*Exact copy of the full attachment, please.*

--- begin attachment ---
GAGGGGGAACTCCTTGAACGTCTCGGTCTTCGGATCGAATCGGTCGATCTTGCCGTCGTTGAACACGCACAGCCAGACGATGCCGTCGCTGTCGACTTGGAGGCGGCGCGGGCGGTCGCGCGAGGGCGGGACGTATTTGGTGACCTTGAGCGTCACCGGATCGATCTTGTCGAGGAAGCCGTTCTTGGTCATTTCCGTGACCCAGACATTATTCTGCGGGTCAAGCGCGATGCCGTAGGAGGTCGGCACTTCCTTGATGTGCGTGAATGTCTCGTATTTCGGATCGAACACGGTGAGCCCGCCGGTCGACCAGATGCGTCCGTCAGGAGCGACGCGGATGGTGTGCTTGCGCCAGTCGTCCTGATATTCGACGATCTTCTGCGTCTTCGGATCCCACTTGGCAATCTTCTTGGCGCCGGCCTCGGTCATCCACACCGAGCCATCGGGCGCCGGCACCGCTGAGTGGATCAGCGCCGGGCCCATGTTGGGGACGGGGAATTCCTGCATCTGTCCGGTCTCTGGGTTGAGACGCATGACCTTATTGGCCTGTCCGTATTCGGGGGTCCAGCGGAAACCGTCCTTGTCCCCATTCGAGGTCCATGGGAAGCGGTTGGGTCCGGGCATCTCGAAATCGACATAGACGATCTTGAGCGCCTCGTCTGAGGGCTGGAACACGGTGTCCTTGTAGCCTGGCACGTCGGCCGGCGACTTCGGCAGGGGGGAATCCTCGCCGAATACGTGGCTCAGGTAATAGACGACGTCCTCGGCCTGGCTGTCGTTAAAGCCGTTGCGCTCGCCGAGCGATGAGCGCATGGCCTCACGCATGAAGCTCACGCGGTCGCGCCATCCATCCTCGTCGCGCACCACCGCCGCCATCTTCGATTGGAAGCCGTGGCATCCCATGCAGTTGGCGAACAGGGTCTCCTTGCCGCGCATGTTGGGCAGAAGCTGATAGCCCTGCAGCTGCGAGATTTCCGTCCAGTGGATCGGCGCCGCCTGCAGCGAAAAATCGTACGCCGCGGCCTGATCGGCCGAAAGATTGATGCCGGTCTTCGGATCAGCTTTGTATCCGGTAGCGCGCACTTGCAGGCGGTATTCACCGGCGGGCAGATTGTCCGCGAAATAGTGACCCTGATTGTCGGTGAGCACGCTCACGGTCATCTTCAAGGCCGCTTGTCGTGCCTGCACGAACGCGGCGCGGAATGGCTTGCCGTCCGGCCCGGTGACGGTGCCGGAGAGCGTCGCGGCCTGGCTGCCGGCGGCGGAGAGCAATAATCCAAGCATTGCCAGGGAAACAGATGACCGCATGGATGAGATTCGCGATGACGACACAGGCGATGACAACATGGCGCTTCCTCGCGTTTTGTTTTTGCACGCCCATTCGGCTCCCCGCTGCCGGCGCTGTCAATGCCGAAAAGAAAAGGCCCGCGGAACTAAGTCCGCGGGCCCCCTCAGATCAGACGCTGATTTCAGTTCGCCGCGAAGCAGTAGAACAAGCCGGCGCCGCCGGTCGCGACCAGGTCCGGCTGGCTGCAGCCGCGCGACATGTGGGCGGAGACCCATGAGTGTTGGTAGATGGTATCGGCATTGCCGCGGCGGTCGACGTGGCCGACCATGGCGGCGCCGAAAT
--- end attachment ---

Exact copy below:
GAGGGGGAACTCCTTGAACGTCTCGGTCTTCGGATCGAATCGGTCGATCTTGCCGTCGTTGAACACGCACAGCCAGACGATGCCGTCGCTGTCGACTTGGAGGCGGCGCGGGCGGTCGCGCGAGGGCGGGACGTATTTGGTGACCTTGAGCGTCACCGGATCGATCTTGTCGAGGAAGCCGTTCTTGGTCATTTCCGTGACCCAGACATTATTCTGCGGGTCAAGCGCGATGCCGTAGGAGGTCGGCACTTCCTTGATGTGCGTGAATGTCTCGTATTTCGGATCGAACACGGTGAGCCCGCCGGTCGACCAGATGCGTCCGTCAGGAGCGACGCGGATGGTGTGCTTGCGCCAGTCGTCCTGATATTCGACGATCTTCTGCGTCTTCGGATCCCACTTGGCAATCTTCTTGGCGCCGGCCTCGGTCATCCACACCGAGCCATCGGGCGCCGGCACCGCTGAGTGGATCAGCGCCGGGCCCATGTTGGGGACGGGGAATTCCTGCATCTGTCCGGTCTCTGGGTTGAGACGCATGACCTTATTGGCCTGTCCGTATTCGGGGGTCCAGCGGAAACCGTCCTTGTCCCCATTCGAGGTCCATGGGAAGCGGTTGGGTCCGGGCATCTCGAAATCGACATAGACGATCTTGAGCGCCTCGTCTGAGGGCTGGAACACGGTGTCCTTGTAGCCTGGCACGTCGGCCGGCGACTTCGGCAGGGGGGAATCCTCGCCGAATACGTGGCTCAGGTAATAGACGACGTCCTCGGCCTGGCTGTCGTTAAAGCCGTTGCGCTCGCCGAGCGATGAGCGCATGGCCTCACGCATGAAGCTCACGCGGTCGCGCCATCCATCCTCGTCGCGCACCACCGCCGCCATCTTCGATTGGAAGCCGTGGCATCCCATGCAGTTGGCGAACAGGGTCTCCTTGCCGCGCATGTTGGGCAGAAGCTGATAGCCCTGCAGCTGCGAGATTTCCGTCCAGTGGATCGGCGCCGCCTGCAGCGAAAAATCGTACGCCGCGGCCTGATCGGCCGAAAGATTGATGCCGGTCTTCGGATCAGCTTTGTATCCGGTAGCGCGCACTTGCAGGCGGTATTCACCGGCGGGCAGATTGTCCGCGAAATAGTGACCCTGATTGTCGGTGAGCACGCTCACGGTCATCTTCAAGGCCGCTTGTCGTGCCTGCACGAACGCGGCGCGGAATGGCTTGCCGTCCGGCCCGGTGACGGTGCCGGAGAGCGTCGCGGCCTGGCTGCCGGCGGCGGAGAGCAATAATCCAAGCATTGCCAGGGAAACAGATGACCGCATGGATGAGATTCGCGATGACGACACAGGCGATGACAACATGGCGCTTCCTCGCGTTTTGTTTTTGCACGCCCATTCGGCTCCCCGCTGCCGGCGCTGTCAATGCCGAAAAGAAAAGGCCCGCGGAACTAAGTCCGCGGGCCCCCTCAGATCAGACGCTGATTTCAGTTCGCCGCGAAGCAGTAGAACAAGCCGGCGCCGCCGGTCGCGACCAGGTCCGGCTGGCTGCAGCCGCGCGACATGTGGGCGGAGACCCATGAGTGTTGGTAGATGGTATCGGCATTGCCGCGGCGGTCGACGTGGCCGACCATGGCGGCGCCGAAAT